Relationship between HIV-specific Immune Response, T Cell Activation, and CD4+ T Cell Depletion in HIV-infected Patients with Undetectable Plasma HIV RNA Levels in the Absence of Therapy
Peter Hunt*1, E Sinclair1, H Hatano1, J McCune1, B Emu1, Q Tan1, P Norris2, M Busch2, J Martin1, and S Deeks1
1Univ of California, San Francisco, US and 2Blood Systems Res Inst, San Francisco, CA, US
Background: While most HIV-infected elite
controllers with undetectable viremia (<75 copies/mL) in the absence of
therapy have strong immune responses to HIV, likely contributing to the control
of viral replication, it is unclear whether these responses may also result in
generalized T cell activation, contributing to CD4+ T cell depletion.
Methods: We sampled 58 elite controllers, 66 untreated non-controllers
(>10,000 copies HIV RNA/mL plasma), and 127 HIV+ patients with
undetectable viremia on HAART from a clinic-based cohort (SCOPE), and 38 exposed
but HIV– individuals, and assessed relationships between measures of
adaptive HIV-specific immune responses, the percentage of activated (CD38+HLA-DR+)
T cells, and CD4+ T cell count.
Results: Elite controllers had a higher median percentage of
Gag-specific interferon (IFN)+ interleukin (IL) -2+ CD4+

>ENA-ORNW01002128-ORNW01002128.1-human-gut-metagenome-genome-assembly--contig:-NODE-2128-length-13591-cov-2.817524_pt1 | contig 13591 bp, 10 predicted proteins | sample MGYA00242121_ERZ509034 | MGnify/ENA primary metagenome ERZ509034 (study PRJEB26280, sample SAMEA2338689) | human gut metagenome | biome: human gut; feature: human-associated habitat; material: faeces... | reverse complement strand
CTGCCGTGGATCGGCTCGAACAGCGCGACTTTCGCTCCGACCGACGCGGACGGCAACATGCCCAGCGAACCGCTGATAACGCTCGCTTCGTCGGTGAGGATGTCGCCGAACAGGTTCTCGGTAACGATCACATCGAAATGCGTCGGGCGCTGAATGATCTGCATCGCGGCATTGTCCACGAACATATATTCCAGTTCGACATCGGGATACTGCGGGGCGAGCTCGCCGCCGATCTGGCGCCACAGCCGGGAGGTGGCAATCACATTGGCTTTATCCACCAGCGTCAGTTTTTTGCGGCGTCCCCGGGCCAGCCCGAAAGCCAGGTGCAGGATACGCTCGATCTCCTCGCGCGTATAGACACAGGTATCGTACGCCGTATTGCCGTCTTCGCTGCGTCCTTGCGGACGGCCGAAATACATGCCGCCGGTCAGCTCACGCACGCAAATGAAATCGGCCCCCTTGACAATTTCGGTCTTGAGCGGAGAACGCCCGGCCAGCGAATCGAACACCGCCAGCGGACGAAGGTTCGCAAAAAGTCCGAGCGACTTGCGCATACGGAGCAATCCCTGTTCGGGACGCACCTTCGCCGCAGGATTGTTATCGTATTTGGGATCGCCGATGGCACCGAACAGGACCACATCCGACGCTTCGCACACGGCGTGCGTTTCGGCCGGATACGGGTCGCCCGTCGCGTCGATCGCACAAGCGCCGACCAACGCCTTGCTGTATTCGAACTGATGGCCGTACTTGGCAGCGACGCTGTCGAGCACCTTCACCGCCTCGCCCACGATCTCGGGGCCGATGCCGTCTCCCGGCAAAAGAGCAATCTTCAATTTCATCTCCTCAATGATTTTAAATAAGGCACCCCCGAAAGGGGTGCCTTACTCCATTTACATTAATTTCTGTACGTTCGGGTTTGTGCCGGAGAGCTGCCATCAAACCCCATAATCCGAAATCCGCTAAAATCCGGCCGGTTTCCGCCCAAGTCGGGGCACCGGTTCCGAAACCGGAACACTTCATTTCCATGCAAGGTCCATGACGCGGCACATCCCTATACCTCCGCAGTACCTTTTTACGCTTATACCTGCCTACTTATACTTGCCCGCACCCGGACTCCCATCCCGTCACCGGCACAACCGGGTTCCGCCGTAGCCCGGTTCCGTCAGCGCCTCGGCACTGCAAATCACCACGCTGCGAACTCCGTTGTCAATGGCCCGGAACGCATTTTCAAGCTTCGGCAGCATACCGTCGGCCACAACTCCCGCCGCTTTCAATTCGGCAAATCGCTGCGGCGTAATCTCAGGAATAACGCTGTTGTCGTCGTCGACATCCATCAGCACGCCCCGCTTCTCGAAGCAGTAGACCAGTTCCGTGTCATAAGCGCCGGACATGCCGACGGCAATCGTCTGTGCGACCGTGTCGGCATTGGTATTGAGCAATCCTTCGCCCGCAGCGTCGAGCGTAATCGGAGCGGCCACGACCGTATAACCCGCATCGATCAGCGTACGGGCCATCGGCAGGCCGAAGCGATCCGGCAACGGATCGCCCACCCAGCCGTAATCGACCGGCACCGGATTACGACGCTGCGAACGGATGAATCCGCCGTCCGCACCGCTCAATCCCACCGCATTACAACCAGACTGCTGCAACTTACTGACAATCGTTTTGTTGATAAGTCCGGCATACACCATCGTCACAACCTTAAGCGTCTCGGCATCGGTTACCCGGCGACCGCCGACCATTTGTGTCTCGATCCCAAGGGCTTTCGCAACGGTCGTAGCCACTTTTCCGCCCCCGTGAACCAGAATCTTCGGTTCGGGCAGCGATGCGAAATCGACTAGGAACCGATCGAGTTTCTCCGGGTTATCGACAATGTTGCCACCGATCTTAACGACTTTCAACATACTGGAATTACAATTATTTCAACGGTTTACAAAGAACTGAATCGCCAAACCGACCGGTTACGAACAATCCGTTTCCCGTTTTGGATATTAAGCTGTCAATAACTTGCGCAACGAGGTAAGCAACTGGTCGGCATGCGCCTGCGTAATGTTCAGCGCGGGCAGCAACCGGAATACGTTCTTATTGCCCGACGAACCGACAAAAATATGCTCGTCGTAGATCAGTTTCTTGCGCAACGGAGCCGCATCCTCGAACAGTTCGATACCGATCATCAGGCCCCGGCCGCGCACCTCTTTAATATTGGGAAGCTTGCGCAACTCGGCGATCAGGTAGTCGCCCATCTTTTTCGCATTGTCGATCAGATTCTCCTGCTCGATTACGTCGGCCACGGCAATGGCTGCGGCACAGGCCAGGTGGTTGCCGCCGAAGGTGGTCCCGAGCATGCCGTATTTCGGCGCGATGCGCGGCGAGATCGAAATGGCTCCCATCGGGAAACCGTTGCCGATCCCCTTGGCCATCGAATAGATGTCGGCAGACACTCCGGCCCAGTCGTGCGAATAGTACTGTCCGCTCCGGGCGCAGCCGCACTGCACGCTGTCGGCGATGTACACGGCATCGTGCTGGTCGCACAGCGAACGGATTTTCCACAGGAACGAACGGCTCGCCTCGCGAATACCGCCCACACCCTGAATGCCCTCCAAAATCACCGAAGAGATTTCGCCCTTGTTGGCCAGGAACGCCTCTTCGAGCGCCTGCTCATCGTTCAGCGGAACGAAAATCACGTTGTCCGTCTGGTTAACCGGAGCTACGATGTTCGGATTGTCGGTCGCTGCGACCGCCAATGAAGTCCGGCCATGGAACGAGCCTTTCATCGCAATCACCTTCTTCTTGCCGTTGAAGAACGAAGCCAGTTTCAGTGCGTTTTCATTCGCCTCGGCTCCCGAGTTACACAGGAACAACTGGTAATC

T cells than non-controllers (p <0.001), HAART-suppressed (p <0.001),
and HIV– (p <0.001). Elite controllers also had the
highest percentage of Gag-specific IFN+IL-2+ CD8+
T cells of all the groups (p <0.001). Compared to HIV–, elite
controllers had an abnormally high median percentage of activated CD4+
T cells (3.7% vs 1.6%, p <0.001) and CD8+ T cells (15% vs
4%, p <0.001). Elite controllers also had a higher percentage of
activated CD8+ T cells than the HAART-suppressed (15% vs 9%, p =0.001).
Among elite controllers, higher Gag-specific CD4+ T cell responses
were associated with higher HIV-specific antibody levels (ρ 0.56, p =
0.004), but also higher CD4+ T cell activation (ρ 0.34, p =
0.01) and CD8+ T cell activation levels (ρ 0.51, p <0.001).
While the median CD4+ T cell count in elite controllers was 683
cells/mm3, 9 (16%) had CD4+ T cell counts <350
cells/mm3 and 4 (7%) had AIDS. Among elite controllers, higher CD4+
and CD8+ T cell activation was strongly associated with lower CD4+
T cell counts (ρ –0.59, p <0.001 and –0.44, p <0.001,
respectively). The extent of low-level viremia below 75 copies/mL—as estimated with
ultra-sensitive methods (TMA)—was not associated with HIV-specific T cell
responses, T cell activation, or CD4 cell counts (p >0.2 for all
Conclusions: Vigorous HIV-specific immune responses observed in most
elite controllers, while likely contributing to the control of virus
replication, are associated with abnormally high generalized T cell activation
levels, potentially contributing to CD4+ T cell depletion even in
the absence of readily detectable viremia.